What surprised you?

The thing that surprised me the most was when Obama talked about how these letters can make him feel powerless. The issues are so vast, so confounding, and the act of governing is so slow, that he feels his only recourse to help people sometimes is to send a check. He’s done it a few times. I pushed him for details, and he quickly said he should not have been talking about the checks. But that was really surprising to me, to hear that the most powerful politician in the world sometimes feels that the only way he can help somebody is the same way you or I might if we had the means: Send a check.

What came first, the letters or the issues you wanted to write about?

It was both, sometimes. I knew while the Gulf oil spill was unfolding, I wanted a letter about that. I knew a letter about education was one I definitely wanted in the book. Other times, a letter just surprised me, like the one from the guy in Atlanta who wrote about the It Gets Better project. That hadn’t been on my mind at all, but when I saw that the president was reading a letter a day about this project and gay bullying, I knew it was something to include in the mix.

What kind of access to the president did you have?

Access to the president is incredibly minimal. Even on Air Force One, the press enters through the back of the plane, he enters through the front. You’re stuck in this sort of cubbyhole in the back where, if you crane your head just so, you can see the heads of about 16 Secret Service agents in the president’s compartment, but you don’t see him. Then the media rush off the plane before the president gets off so we can watch him take like six steps down the stairs and disappear into the motorcade.

You got to spend a half hour with the president to talk about the letters; how did that go?

It was good. He was pretty engaged, and he was great talking about what he perceives to be the remoteness of his life and his job. He talked about how he sometimes pines for his days as a community organizer, living back in Chicago and making $20,000 a year, because in that job you are dealing with granular problems in such an up-close way. When you hear from somebody who can’t pay their mortgage or has their heat turned off, you’re right there and can deal with them face to face to help them solve it. That’s the kind of satisfaction his job now rarely allows for.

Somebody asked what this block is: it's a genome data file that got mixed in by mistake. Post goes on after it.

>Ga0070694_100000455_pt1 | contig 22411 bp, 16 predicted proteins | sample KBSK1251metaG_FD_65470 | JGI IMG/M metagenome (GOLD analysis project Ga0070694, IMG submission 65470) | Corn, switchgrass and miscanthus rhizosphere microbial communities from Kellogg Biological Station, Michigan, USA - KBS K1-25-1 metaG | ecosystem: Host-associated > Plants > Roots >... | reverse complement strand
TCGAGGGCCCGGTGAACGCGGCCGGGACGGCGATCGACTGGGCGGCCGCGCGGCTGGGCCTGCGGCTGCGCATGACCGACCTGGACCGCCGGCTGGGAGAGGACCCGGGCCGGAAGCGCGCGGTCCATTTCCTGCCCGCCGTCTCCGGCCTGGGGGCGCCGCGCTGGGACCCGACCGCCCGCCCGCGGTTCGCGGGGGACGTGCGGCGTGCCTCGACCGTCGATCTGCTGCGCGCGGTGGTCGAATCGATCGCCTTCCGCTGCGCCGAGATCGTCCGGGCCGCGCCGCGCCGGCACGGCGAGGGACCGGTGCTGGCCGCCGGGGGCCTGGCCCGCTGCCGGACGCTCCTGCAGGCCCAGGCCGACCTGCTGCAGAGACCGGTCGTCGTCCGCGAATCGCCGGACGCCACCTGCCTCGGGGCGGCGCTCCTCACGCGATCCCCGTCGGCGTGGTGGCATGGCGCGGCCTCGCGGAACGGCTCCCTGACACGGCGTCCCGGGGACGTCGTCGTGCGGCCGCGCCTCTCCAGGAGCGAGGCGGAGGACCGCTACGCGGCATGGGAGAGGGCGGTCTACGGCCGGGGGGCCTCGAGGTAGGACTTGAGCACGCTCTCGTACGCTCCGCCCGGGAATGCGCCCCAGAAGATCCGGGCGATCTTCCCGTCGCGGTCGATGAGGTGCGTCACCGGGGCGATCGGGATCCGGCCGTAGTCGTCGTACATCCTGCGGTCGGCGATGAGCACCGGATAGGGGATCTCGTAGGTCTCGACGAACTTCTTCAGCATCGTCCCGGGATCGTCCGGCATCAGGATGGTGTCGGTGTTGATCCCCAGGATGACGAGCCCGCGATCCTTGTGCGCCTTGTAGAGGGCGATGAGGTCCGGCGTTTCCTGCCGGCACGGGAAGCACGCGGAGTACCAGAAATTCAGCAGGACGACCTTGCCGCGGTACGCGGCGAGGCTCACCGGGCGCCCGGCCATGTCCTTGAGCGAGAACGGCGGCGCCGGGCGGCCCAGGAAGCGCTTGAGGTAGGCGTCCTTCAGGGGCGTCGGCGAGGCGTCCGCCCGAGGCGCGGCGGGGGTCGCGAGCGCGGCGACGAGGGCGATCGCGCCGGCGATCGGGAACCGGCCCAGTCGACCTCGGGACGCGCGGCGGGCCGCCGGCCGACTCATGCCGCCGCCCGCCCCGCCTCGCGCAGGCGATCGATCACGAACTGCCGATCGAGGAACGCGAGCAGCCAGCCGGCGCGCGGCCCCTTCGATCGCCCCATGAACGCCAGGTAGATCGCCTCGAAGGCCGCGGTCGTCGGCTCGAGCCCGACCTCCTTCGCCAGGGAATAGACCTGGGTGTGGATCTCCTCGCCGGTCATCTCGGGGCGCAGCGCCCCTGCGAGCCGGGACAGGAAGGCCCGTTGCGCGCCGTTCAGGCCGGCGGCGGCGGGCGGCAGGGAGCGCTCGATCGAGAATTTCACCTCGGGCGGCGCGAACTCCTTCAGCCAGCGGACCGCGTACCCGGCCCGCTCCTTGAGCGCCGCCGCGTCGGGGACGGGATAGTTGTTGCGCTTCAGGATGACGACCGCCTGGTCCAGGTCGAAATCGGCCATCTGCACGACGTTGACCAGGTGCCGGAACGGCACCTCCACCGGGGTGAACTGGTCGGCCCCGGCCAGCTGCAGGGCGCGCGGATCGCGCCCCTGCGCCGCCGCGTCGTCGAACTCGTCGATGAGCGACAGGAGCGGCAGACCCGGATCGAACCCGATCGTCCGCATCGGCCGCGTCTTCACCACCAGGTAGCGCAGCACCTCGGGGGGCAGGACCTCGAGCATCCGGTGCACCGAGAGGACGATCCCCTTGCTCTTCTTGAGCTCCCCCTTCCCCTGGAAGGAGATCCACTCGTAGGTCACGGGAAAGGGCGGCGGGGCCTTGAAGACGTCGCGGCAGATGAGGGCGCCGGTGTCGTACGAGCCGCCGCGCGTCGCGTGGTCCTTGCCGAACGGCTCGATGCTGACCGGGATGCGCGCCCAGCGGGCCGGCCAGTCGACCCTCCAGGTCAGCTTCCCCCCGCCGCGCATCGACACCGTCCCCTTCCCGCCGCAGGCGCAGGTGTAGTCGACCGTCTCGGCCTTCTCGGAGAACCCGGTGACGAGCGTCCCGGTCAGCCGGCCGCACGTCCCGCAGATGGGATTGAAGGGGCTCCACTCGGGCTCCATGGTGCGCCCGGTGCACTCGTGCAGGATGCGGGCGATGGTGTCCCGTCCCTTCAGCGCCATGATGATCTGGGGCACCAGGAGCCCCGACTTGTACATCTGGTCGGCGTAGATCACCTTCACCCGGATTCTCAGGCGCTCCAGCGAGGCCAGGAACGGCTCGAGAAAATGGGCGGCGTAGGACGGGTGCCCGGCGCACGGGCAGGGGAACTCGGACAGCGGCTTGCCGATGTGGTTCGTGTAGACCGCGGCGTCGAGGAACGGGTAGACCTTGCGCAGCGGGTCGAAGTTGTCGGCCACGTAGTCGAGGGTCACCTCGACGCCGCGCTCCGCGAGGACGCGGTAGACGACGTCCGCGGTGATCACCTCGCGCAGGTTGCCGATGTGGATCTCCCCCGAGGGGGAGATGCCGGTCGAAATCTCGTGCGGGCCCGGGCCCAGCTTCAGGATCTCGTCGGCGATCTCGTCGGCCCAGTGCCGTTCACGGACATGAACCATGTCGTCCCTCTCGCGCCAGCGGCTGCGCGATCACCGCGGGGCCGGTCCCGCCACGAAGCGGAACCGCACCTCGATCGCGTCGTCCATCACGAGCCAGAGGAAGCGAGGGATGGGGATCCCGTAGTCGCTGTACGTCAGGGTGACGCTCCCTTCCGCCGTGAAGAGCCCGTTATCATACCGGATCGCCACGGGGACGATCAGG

What did you learn from writing this book?

One thing I learned is how difficult it is to be president of this country, regardless of whether you’re a Republican, Democrat, whatever. These letters are one incredibly small part of what the president does every day. But to read these, 10 after 10 after 10 after 10…I mean, there’s the occasional fan letter, but there’s a lot of “I just lost my job, I just lost my house, my son was just killed in Afghanistan.” And to read that again and again and again, it must be so humbling, and so defeating in some ways. So, one of the things I definitely left with is an appreciation of just how hard that must be, no matter who is in that office.

The other thing, and I guess this is the part that will stick with me most, is that no matter how bleak and grim things got for the people in this book, they still believed that somehow things were going to get better. That maybe, if they took the time to seal this little prayer into an envelope and send it to Washington, the circumstances of their lives might change. They were all really just brave, and spirited, and tough. And I will be rooting for them.